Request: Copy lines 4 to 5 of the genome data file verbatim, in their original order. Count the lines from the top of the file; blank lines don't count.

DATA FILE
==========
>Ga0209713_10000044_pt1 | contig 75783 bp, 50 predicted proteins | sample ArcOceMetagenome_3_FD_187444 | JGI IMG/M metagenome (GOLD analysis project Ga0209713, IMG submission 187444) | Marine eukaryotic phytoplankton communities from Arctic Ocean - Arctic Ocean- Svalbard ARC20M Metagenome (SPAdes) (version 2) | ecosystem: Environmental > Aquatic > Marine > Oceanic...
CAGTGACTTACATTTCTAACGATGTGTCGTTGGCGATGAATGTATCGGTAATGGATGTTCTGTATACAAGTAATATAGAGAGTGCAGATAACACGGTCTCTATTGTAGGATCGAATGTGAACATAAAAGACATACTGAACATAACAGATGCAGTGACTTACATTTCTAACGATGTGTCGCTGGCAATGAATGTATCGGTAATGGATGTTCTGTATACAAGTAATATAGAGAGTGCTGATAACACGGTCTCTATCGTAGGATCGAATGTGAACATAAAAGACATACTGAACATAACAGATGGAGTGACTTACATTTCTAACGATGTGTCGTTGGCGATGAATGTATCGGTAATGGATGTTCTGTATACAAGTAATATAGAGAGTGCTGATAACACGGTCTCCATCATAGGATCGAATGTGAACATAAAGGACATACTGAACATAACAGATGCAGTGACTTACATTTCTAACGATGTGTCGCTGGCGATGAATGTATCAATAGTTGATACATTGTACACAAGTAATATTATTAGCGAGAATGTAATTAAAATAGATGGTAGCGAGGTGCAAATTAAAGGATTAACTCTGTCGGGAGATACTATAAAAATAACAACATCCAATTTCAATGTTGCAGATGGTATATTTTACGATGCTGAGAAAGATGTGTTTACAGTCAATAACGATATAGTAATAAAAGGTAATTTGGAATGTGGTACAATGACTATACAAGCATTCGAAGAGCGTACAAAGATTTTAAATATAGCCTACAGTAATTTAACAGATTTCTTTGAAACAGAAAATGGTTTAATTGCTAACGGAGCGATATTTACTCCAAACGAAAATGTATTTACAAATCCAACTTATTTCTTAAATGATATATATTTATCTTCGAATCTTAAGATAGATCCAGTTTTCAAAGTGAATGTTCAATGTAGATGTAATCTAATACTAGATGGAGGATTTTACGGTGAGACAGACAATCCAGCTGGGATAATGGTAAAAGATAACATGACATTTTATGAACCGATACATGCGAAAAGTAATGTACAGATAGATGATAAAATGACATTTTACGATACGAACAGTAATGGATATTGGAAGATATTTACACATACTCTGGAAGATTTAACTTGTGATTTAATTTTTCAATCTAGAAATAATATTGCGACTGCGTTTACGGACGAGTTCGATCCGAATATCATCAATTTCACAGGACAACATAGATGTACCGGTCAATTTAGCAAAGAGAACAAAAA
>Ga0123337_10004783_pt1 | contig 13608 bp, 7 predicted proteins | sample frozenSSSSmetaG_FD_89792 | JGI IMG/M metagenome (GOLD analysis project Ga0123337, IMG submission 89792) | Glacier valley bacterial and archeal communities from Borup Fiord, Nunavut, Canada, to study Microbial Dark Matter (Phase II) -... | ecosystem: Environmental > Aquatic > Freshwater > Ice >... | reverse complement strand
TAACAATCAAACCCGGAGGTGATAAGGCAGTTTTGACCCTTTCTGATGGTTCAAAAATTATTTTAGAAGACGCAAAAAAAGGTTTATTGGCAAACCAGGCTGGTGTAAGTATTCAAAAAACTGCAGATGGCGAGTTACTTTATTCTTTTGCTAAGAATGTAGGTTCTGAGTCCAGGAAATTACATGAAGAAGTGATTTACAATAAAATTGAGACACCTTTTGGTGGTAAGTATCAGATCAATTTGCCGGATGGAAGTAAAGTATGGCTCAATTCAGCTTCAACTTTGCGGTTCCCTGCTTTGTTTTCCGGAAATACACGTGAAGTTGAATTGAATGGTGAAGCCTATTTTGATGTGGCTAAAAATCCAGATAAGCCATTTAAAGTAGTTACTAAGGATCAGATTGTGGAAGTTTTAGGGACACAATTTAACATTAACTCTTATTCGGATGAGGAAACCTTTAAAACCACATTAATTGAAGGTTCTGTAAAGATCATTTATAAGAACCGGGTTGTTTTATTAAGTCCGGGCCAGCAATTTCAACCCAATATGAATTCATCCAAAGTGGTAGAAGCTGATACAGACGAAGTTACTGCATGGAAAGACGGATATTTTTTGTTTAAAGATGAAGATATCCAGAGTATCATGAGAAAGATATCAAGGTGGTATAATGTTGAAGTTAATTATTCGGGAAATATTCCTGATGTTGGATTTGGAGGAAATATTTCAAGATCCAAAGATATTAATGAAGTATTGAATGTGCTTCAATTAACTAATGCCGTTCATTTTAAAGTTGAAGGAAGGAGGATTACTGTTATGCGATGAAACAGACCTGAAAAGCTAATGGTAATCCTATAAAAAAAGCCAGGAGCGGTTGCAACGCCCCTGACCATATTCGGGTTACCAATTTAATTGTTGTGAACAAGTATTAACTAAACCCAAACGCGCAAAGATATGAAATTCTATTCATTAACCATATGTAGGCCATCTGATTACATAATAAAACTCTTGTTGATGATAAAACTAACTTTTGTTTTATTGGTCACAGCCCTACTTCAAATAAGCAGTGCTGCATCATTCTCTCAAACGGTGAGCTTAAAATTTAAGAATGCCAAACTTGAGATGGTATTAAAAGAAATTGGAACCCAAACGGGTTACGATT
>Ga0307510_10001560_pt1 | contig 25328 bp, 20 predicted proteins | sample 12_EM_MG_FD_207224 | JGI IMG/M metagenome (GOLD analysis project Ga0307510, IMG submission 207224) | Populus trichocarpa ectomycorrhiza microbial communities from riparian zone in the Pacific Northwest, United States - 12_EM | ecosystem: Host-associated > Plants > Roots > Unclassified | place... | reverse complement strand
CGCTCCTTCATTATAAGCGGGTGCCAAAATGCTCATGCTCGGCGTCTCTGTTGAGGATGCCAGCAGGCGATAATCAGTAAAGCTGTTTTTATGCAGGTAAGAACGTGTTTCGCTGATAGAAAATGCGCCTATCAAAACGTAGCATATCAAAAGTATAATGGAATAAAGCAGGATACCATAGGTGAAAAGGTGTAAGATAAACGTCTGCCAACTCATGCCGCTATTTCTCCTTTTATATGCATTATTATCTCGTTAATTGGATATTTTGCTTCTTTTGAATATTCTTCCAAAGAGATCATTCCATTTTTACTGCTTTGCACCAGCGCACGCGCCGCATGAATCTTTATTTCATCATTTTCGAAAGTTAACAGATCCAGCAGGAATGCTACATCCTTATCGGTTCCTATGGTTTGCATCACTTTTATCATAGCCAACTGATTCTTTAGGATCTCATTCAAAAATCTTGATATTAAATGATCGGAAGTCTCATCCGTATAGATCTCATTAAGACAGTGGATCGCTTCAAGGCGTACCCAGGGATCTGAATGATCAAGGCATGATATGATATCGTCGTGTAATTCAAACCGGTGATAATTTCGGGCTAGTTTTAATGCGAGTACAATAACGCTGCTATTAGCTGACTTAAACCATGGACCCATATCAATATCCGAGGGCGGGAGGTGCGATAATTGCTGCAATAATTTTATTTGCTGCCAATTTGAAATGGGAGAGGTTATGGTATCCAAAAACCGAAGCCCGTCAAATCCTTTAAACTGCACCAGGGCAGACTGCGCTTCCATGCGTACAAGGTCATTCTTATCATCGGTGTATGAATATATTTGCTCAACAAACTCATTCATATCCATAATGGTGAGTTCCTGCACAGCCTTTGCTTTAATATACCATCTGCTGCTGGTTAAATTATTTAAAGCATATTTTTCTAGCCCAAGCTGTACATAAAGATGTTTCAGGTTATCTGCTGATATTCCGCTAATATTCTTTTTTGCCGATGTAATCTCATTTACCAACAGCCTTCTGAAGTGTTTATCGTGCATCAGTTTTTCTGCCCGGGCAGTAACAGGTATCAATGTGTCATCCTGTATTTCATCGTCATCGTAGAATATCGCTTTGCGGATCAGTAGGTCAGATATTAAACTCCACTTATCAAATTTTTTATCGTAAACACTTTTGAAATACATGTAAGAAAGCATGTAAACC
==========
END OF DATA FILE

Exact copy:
TAACAATCAAACCCGGAGGTGATAAGGCAGTTTTGACCCTTTCTGATGGTTCAAAAATTATTTTAGAAGACGCAAAAAAAGGTTTATTGGCAAACCAGGCTGGTGTAAGTATTCAAAAAACTGCAGATGGCGAGTTACTTTATTCTTTTGCTAAGAATGTAGGTTCTGAGTCCAGGAAATTACATGAAGAAGTGATTTACAATAAAATTGAGACACCTTTTGGTGGTAAGTATCAGATCAATTTGCCGGATGGAAGTAAAGTATGGCTCAATTCAGCTTCAACTTTGCGGTTCCCTGCTTTGTTTTCCGGAAATACACGTGAAGTTGAATTGAATGGTGAAGCCTATTTTGATGTGGCTAAAAATCCAGATAAGCCATTTAAAGTAGTTACTAAGGATCAGATTGTGGAAGTTTTAGGGACACAATTTAACATTAACTCTTATTCGGATGAGGAAACCTTTAAAACCACATTAATTGAAGGTTCTGTAAAGATCATTTATAAGAACCGGGTTGTTTTATTAAGTCCGGGCCAGCAATTTCAACCCAATATGAATTCATCCAAAGTGGTAGAAGCTGATACAGACGAAGTTACTGCATGGAAAGACGGATATTTTTTGTTTAAAGATGAAGATATCCAGAGTATCATGAGAAAGATATCAAGGTGGTATAATGTTGAAGTTAATTATTCGGGAAATATTCCTGATGTTGGATTTGGAGGAAATATTTCAAGATCCAAAGATATTAATGAAGTATTGAATGTGCTTCAATTAACTAATGCCGTTCATTTTAAAGTTGAAGGAAGGAGGATTACTGTTATGCGATGAAACAGACCTGAAAAGCTAATGGTAATCCTATAAAAAAAGCCAGGAGCGGTTGCAACGCCCCTGACCATATTCGGGTTACCAATTTAATTGTTGTGAACAAGTATTAACTAAACCCAAACGCGCAAAGATATGAAATTCTATTCATTAACCATATGTAGGCCATCTGATTACATAATAAAACTCTTGTTGATGATAAAACTAACTTTTGTTTTATTGGTCACAGCCCTACTTCAAATAAGCAGTGCTGCATCATTCTCTCAAACGGTGAGCTTAAAATTTAAGAATGCCAAACTTGAGATGGTATTAAAAGAAATTGGAACCCAAACGGGTTACGATT
>Ga0307510_10001560_pt1 | contig 25328 bp, 20 predicted proteins | sample 12_EM_MG_FD_207224 | JGI IMG/M metagenome (GOLD analysis project Ga0307510, IMG submission 207224) | Populus trichocarpa ectomycorrhiza microbial communities from riparian zone in the Pacific Northwest, United States - 12_EM | ecosystem: Host-associated > Plants > Roots > Unclassified | place... | reverse complement strand